Brash didn’t lie about EB pamphlets


In a candid interview, sensitively reported by Ruth Laugeson, Don Brash says he wishes he’d been a bit more radical when he led National.


The whole interview is worth reading, not least for the admission that the sad reality of politics is that what you believe to be right doesn’t always win elections.


In the print edition of the Sunday Start Times, but not on line, are Don’s answers to several questions. I was particularly interested in his response to the one about whether or not he knew about the Exclusive Brethren’s anti-Green election pamphlet: “The impression was that I lied to the public. I don’t think even looking aback and trying to recall the detail that I lied in any way at all in that area.”


This was a case where the media, aided by several other political parties got it wrong. The TV footage where Rod Donald thrust the pamphlet at Don and asked if he knew about it has been screened several times and each time his body language echoes what he says – he doesn’t know anything about it. I am certain he was telling the truth at the time and only later did he join the dots between that pamphlet and an earlier meeting with the EB. I accept that once he’d made the connection he didn’t handle it well but it’s not easy to explain something like this in a 20 second sound-bite especially if you feel you’re not in a position to speak about a conversation held in private.


Owen McShane wrote in the NBR after the 2005 election (I can’t find it on line) that he’d been in a similar position because the Greens had come to him as a consultant and spoken about their plans but when the pamphlets first surfaced he didn’t make the connection. When he began to suspect they might be behind the campaign, client confidentiality meant he wasn’t in a position to say anything publicly until the Brethren admitted their involvement.


At the same time as Don was being accused of lying, other National MPs (Gerry Brownlee in particular) were accusing Labour of illegally spending taxpayers’ money on their pledge card. Had the latter got the media attention of the former, the election result might have been very different.

Extra weeks holiday election bribe


I heard a radio news bulletin last week mention that public servants were to get an extra week in annual leave but had missed any other reference to it.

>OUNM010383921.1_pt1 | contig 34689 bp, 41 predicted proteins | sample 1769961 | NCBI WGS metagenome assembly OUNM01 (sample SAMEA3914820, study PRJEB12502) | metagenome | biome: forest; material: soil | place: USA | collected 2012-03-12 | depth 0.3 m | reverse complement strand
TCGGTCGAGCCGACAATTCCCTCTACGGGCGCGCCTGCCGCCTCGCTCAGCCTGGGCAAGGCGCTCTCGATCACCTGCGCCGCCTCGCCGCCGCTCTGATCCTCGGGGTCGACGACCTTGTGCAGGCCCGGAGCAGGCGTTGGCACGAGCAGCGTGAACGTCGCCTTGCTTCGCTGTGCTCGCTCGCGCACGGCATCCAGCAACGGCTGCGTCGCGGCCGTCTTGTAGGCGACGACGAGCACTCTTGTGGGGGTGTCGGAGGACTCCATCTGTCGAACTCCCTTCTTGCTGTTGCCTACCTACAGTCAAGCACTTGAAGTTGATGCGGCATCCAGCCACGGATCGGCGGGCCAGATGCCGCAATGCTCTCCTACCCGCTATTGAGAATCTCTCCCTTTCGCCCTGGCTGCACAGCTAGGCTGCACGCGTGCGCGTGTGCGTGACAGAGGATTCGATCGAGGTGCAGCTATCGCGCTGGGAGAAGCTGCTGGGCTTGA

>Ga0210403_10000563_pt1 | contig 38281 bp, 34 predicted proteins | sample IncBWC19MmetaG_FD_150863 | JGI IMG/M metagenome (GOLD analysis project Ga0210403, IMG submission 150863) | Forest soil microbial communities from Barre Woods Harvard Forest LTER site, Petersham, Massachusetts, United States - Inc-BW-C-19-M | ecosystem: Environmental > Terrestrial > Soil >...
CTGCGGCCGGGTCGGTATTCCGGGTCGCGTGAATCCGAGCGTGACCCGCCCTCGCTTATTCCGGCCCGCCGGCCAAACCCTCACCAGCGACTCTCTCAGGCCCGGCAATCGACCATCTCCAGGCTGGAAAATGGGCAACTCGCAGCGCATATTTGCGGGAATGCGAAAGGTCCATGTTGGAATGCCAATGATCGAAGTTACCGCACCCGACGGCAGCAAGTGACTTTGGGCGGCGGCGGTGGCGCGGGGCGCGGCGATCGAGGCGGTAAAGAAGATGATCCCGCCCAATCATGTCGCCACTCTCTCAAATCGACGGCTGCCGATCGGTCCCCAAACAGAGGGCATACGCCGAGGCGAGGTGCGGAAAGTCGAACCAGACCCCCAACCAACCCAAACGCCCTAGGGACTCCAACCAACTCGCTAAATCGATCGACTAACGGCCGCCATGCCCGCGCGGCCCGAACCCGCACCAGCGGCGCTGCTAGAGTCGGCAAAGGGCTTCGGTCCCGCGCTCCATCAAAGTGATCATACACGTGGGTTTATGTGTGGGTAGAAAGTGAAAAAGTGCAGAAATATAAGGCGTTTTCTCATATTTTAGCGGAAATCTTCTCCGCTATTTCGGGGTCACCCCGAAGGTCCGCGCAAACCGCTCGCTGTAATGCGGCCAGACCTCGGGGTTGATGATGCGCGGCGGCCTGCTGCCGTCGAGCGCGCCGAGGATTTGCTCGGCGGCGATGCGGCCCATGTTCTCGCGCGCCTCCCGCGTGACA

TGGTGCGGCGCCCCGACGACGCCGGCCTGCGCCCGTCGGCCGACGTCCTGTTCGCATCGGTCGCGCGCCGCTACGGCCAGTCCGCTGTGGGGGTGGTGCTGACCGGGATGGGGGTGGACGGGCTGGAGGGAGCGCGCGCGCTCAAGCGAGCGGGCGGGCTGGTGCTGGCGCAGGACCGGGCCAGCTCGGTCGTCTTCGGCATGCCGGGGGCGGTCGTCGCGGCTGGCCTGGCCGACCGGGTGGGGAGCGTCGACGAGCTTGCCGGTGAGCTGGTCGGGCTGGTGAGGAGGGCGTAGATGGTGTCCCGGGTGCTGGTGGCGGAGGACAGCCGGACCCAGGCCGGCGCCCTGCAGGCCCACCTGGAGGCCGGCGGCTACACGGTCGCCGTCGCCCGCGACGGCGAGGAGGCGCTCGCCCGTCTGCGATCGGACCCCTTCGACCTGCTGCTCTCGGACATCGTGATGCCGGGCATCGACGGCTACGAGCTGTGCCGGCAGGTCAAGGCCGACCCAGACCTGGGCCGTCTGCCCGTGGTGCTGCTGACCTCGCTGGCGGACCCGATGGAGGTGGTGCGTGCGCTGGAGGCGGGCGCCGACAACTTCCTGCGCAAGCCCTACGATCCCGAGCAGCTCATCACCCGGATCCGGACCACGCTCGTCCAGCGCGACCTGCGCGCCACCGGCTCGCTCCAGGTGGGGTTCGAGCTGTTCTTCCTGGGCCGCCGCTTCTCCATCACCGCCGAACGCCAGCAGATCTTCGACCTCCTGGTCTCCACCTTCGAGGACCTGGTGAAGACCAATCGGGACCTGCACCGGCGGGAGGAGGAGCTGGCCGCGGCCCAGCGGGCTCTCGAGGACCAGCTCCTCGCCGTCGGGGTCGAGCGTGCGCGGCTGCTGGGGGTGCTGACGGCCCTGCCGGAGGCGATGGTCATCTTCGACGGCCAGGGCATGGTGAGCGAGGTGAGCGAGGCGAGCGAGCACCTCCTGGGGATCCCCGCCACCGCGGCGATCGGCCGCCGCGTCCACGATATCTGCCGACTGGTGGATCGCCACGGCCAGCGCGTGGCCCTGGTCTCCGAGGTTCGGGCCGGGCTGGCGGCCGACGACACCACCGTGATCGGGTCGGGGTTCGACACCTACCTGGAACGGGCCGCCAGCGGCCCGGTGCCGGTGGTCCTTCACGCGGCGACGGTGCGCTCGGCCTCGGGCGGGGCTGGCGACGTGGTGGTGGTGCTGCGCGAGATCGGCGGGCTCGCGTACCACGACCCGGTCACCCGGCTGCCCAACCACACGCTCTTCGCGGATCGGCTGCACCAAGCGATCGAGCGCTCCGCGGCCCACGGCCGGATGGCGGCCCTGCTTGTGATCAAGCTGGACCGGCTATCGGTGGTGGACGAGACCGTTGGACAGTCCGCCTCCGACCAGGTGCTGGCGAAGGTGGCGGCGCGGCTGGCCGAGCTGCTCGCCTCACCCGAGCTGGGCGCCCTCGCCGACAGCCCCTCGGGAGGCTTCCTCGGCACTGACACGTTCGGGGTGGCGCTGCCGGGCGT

Have now found it on The Hive  where Queen Bee says it’s a response to falling support for Labour in Wellington and points us to this Dominion story which says all public servants not already entitled to five weeks leave would receive it after five years service.


ACT leader Rodney Hide labelled the move an election bribe, saying Labour was losing votes even among the civil service and this was a “desperate attempt” to shore up support.

The new provisions will apply to the 35 public service departments which, at June last year, employed about 44,000 staff, or 42,000 fulltime equivalents.

Under the changes, staff with five years’ continuous employment will get five weeks’ annual leave, with one-off long service top-ups of two weeks after 10 years, then one week for every five years after that.

New Zealand already has a productivity problem and this will aggravate it. With four weeks annual leave plus 11 days statutory holidays all workers already have the equivalent of six weeks holiday. If you employ four people you are a worker short for almost half the year, if you employ many more than that you really need an extra staff member to cover the others’ holidays.

That is if you can get them to take holidays. Anecdotal evidence among employers suggests many employees don’t want four weeks holiday for a variety of reasons, not least of which is financial. A lot of people live from pay day to pay day, and can’t afford to have a holiday because they have no spare money for additional costs.

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